“There were 1,500 questions that were posed to us that we responded to, which is only about a third as many as earlier models,” he said during a recent interview in the company’s Corvallis office. “We’re down to the last 20 or so, and no red flags.”
Even so, getting to certification is a laborious and time-consuming exercise, and final design approval is not expected until September 2020.
Meanwhile, however, NuScale is forging ahead on other fronts so it can be prepared to hit the ground running when it gets a green light from the NRC.
In 2013, the company announced an agreement to partner with two electric power agencies to build and operate the first NuScale generating plant on the grounds of the Department of Energy’s Idaho National Laboratory near Idaho Falls.
Plans call for the 12-reactor generating station to be owned by the Utah Association of Municipal Power Systems, known as UAMPS, which supplies power to 46 publicly owned utilities in six Western states. The plant is to be operated by Energy Northwest, formerly known as the Washington Public Power Supply System, which serves 28 public utilities in Washington.
The arrangement with the Idaho National Laboratory calls for one of the reactors to be used for research and another to supply the lab’s power needs, with the remaining 10 generating electricity for UAMPS’ member utilities.
In order to deliver the promised reactors on time, NuScale has started lining up key partners for its manufacturing supply chain.
In September, it announced the selection of Virginia-based BWX Technologies to start the engineering work for SMR manufacturing. Two months later the company announced a similar deal with PaR Systems of Minnesota to do manufacturing engineering for a specialized crane to be used in its reactor buildings.
Even though the Idaho pilot plant is still years away from producing its first kilowatt, NuScale is already busy courting other potential buyers.
Around two dozen utility companies, possible future customers all, have seats on the company’s advisory board.
“We are talking to a number of U.S. nuclear power companies about adding NuScale technology to their power generation portfolios,” said Tom Mundy, the company’s chief commercial officer.
NuScale is also making an aggressive push into overseas markets.
It has signed memoranda of understanding to explore potential deals in Canada and Jordan, has opened a London office and is pursuing opportunities throughout the Middle East, Eastern Europe and Asia.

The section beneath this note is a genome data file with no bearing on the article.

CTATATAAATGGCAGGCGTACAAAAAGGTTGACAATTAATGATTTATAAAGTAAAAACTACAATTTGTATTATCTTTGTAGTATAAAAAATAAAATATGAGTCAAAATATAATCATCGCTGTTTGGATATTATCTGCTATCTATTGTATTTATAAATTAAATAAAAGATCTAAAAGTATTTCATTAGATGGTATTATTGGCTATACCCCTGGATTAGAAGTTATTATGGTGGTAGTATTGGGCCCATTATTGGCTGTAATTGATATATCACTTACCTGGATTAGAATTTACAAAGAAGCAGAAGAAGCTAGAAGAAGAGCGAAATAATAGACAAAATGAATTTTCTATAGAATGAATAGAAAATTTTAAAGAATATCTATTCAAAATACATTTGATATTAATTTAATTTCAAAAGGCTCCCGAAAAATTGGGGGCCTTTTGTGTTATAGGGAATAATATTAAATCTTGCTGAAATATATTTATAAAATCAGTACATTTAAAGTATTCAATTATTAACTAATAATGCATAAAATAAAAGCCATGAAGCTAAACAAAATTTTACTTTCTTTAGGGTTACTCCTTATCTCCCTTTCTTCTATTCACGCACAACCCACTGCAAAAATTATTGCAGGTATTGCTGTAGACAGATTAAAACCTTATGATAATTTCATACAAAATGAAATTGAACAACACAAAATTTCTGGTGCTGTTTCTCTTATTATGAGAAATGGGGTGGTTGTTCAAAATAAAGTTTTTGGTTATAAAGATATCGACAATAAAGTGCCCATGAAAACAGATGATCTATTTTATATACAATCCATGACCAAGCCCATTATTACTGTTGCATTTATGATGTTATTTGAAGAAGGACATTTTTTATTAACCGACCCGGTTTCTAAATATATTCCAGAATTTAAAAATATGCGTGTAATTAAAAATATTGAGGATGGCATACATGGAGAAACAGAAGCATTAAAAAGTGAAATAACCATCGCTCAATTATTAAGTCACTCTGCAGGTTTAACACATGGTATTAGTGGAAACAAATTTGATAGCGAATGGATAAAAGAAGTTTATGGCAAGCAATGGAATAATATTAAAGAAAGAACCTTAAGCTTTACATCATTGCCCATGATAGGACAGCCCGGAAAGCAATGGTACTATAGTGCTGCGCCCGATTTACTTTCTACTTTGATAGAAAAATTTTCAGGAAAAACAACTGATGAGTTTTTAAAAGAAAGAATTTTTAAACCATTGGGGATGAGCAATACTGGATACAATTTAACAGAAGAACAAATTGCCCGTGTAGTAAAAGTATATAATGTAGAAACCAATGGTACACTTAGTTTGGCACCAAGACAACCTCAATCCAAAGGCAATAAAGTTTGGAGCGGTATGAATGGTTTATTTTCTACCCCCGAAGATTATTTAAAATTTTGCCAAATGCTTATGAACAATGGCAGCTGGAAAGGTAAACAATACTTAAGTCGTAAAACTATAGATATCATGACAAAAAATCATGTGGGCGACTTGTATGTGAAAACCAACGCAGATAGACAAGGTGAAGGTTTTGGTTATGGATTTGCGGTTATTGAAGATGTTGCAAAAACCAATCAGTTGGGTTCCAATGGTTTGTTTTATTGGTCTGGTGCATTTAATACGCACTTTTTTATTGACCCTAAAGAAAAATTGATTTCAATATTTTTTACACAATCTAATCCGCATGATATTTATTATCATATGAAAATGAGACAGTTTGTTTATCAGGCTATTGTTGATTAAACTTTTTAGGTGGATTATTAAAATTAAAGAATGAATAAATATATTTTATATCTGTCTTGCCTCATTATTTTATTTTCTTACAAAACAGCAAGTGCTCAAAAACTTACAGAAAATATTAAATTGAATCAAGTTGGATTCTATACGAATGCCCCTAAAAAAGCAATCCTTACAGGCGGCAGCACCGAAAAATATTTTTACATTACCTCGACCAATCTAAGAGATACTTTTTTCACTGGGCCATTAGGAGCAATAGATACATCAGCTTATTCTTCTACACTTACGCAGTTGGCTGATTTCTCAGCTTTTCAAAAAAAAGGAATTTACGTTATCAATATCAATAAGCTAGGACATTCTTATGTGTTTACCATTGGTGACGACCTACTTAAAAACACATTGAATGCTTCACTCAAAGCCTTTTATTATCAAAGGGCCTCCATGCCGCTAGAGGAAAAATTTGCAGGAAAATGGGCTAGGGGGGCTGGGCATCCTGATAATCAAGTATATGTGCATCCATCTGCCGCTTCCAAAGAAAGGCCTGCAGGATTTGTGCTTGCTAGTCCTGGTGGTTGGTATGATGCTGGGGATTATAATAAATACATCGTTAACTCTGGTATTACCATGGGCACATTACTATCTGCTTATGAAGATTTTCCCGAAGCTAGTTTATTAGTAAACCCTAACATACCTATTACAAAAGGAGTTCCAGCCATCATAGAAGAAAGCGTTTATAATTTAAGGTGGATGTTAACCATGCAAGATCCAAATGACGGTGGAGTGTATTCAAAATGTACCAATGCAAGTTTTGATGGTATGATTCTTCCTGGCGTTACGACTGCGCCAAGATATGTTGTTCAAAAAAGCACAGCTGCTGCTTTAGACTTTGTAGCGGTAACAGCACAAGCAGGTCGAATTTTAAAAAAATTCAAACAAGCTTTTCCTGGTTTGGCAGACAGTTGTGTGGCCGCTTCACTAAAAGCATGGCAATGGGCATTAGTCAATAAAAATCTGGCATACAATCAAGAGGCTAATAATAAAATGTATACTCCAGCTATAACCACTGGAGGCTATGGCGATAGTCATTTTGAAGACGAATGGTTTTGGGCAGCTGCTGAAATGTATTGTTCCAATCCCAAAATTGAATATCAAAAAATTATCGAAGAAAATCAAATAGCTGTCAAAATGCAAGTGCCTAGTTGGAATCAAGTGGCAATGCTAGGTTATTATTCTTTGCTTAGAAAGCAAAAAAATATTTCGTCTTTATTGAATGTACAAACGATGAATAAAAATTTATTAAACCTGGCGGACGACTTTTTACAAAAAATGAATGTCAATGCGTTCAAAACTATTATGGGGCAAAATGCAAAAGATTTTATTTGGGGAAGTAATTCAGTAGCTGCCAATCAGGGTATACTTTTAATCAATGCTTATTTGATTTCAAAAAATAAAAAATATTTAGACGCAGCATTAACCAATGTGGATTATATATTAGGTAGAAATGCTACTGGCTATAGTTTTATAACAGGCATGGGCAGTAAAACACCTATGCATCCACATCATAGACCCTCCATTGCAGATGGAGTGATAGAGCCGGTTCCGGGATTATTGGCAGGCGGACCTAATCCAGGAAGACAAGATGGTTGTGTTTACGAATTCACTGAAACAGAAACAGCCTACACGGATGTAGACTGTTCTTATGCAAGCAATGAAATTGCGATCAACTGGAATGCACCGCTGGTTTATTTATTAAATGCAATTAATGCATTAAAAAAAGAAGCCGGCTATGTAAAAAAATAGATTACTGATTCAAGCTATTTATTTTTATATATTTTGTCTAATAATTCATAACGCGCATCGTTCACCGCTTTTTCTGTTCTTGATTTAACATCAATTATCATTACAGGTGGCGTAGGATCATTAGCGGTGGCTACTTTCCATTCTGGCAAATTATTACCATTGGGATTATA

“There’s quite a bit of interest internationally,” Mundy said.
All eyes on Idaho
So far, however, that interest has not translated into any signed contracts. Before that can happen, NuScale will have to finish running the NRC certification gantlet and prove that its technology lives up to the company’s claims.
A lot is riding on the success of NuScale’s planned power plant in Idaho.
“Our first project is so important. We have to be able to deliver it on time and under budget,” Reyes acknowledged. “I think that will drive a lot of other customers to look at it.”
If the plant opens in 2026 as scheduled and performs as advertised, it could be a powerful marketing tool for the company’s SMR technology. If not, it could have the opposite effect.
The world is watching, said Jonathan Hinze of UxC, a market research firm that tracks the nuclear power industry.
“At the moment, nuclear isn’t experiencing the kind of rebirth many had hoped for,” he said.
A number of factors have combined to stall the nuclear renaissance that was widely predicted a few years ago, including the boom in natural gas production, government subsidies for renewable power sources, lower-than-expected growth in demand for electricity and strong gains in energy efficiency. And the radiation leaks and partial core meltdown caused by a powerful earthquake and tsunami at Fukushima, Japan, in 2011 stoked old fears about the dangers of nuclear power.
Despite NuScale’s optimism, Hinze pointed out, only two utilities — UAMPS and Energy Northwest — have signed up to partner with the company on a generating project so far.
“I think most folks are waiting to see what happens with that first one,” he said.
And there are so many things that could go wrong to knock the project off track.